“Waves are not measured in feet and inches, they are measured in increments of fear.” ~ Buzzy Trent
I’m peering through binoculars at dots bobbing up and down; I see them in between one-inch high waves at the Mavericks Surf Competition. Then something happens—the wave emerges.
A surfer propels himself down the face of a giant 30-foot aqua blue wall and the top of the wave folds like a used Thanksgiving napkin and the surfer disappear into the tube, swallowed.
My breathing stops, anticipating…will the athlete reappear?
While waiting, my mind wanders to my first athletic endeavor and that of every city girl with a piece of chalk in her hand: hopscotch.
Yes, the children’s sidewalk game where we balance and jump on one leg, instinctively calculating ballistics before we toss our marker into poorly drawn squares.
Hopscotch, a sport for strong, skilled athletes.
We trained for years; in just over 13 months, from our birth, we mastered synchronizing our feet, ankles, legs, knees, hips, spine, arms, shoulders and head to move from one set of embracing arms to the reaching arms a short distance in front of us.
Over the next year, we completed our first marathon over kitchens floors and living room carpets; some of us incorporated stair repeats. Once we ran, we never stopped—we were endurance toddlers.
Our training continued, constantly climbing the ladder on our favorite slide and using our abs to navigate the slope, ensuring we stayed within the low, cold, metal lips. By kindergarten we were jumping rope.
With every contest we competed against ourselves, as well as the reigning first grade champion. We desired to be in first place; we practiced and played with determination to win.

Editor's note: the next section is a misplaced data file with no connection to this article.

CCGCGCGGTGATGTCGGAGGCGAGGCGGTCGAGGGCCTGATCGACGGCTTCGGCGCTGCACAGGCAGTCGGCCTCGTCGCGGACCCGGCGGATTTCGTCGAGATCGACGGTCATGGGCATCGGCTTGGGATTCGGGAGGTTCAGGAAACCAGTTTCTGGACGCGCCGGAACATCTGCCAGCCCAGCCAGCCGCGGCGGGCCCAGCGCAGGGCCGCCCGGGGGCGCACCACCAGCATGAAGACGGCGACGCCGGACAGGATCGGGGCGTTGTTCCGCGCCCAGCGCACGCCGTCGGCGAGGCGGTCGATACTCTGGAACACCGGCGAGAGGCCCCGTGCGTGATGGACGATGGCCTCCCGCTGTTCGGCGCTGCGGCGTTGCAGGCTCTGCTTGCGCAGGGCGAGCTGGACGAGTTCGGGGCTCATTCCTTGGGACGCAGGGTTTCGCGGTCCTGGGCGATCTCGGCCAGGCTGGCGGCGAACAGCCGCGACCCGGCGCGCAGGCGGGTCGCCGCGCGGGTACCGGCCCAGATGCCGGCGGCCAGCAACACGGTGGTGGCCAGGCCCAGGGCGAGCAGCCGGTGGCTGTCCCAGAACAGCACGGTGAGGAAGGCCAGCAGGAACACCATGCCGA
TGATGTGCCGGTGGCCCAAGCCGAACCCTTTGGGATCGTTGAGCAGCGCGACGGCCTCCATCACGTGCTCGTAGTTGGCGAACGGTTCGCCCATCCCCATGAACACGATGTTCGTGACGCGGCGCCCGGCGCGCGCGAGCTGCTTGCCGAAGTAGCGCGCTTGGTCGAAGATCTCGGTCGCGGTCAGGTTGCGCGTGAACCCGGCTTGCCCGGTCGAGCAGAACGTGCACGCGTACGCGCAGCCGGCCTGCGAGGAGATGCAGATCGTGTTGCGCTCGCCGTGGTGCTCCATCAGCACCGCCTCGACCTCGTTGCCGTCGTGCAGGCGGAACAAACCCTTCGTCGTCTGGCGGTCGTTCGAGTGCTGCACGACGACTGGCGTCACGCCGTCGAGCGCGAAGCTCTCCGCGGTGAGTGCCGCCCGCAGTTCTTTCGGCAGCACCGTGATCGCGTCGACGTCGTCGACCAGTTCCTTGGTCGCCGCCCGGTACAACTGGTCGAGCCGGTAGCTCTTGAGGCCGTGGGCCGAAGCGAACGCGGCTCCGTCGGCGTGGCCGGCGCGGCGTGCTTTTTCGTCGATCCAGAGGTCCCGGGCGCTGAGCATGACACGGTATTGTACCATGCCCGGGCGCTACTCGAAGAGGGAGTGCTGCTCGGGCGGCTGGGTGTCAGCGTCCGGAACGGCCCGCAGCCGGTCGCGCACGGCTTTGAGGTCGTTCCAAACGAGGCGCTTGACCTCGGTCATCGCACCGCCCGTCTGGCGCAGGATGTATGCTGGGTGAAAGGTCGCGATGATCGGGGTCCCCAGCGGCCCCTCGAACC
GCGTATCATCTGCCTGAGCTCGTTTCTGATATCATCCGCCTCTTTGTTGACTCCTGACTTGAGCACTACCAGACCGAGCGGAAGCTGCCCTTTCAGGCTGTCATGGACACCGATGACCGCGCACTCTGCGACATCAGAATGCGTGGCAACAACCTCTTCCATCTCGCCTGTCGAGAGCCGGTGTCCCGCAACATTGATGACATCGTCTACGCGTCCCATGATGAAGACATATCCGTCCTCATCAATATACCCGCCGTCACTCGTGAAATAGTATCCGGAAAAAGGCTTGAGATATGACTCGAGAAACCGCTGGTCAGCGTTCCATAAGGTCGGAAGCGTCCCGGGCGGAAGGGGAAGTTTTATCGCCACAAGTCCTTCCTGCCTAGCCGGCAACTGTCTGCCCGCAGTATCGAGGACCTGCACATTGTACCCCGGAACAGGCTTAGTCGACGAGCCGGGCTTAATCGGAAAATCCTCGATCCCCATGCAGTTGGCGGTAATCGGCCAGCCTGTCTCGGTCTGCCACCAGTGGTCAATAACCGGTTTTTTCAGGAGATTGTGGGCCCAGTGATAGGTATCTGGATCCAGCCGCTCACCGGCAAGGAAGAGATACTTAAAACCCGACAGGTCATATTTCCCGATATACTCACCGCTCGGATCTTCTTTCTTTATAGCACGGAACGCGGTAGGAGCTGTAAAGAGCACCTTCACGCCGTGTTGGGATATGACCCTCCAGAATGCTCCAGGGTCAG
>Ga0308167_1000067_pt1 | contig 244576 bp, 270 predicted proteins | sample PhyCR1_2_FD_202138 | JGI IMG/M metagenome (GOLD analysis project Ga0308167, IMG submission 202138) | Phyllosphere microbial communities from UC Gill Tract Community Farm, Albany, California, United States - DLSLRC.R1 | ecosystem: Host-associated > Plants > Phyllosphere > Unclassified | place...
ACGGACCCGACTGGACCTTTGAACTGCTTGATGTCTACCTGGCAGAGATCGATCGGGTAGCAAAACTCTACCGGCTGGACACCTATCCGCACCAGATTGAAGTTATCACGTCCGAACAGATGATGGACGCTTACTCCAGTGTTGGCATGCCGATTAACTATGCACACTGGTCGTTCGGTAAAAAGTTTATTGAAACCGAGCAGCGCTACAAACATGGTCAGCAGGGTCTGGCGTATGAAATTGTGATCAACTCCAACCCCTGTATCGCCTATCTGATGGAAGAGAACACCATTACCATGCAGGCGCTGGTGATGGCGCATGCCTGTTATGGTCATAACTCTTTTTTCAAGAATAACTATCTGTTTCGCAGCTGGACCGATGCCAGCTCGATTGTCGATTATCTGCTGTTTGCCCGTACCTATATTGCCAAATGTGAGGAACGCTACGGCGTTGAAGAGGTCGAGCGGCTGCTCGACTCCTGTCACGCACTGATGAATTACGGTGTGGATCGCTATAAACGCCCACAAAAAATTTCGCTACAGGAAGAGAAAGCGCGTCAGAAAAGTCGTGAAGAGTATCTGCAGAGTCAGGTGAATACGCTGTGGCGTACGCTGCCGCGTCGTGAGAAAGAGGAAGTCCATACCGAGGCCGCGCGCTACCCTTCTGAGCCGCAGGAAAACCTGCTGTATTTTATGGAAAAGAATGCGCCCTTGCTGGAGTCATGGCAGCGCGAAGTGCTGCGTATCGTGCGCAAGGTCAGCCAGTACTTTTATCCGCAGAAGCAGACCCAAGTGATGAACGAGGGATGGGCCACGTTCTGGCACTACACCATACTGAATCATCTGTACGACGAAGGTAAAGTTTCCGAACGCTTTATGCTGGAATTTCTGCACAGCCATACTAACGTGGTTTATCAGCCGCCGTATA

It’s also during this time we risked bodily harm. We were fearless when we wrote to Santa—we’re ready—we needed a two-wheel bike.
Those first days without training wheels frequently resulted in scraped knees and bruised elbows. But we continued; we must learn this skill.
With nerves and experience we soon used our power and peddled, alone, to our friend’s house.
As the lone surfer emerges, he flips the nose of his board and starts to paddle out into open water to try again.
It never crosses the surfer’s mind to head for the safety of the shore; it was the same for us when we were kids.
Someone might say comparing Mavericks to hopscotch is comparing the sun to birthday candles.
Nay, I say.
Sometime in our lives, we, too, had athletic skills that represented equal ferocity.
Today is the surfer’s day and the waves his playground.
I am Shinazy, founder and storyteller of www.BOBBblog.com and scribe at www.ALvinsPlace.com. My favorite Neil Young song lyrics are: “It’s better to burn out than to fade away.” What this means to me is to keep moving, learning, creating. I founded BOBB because I remember the stories my great-grandmothers and grandmothers told while I sat at their kitchen tables. These and other stories I plan to tell. Bitchin Ol’ Boomer Babe (BOBB) uses today’s technology to continue the age-old oral tradition of storytelling. BOBB also conveys the wisdom and joy we gain through living our lives, with its beauty marks and moles. So, you have a story of your own, message me and let’s get your story on BOBB. In my personal life, I’ll continue to push the envelope, be silly, run and climb over, under, around, & through almost everything. I currently run a business, Shinazy & Associates, that specializes in Career, Resume and LinkedIn tutoring. I’m always in training to run somewhere—next destination is Australia for my eleventh and final marathon (then my feet will have run on all seven continents). I am easily distracted because there is just so much in the world I must see and do. Come along with me…
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Assistant Ed. Rebecca Schwarz/Ed: Bryonie Wise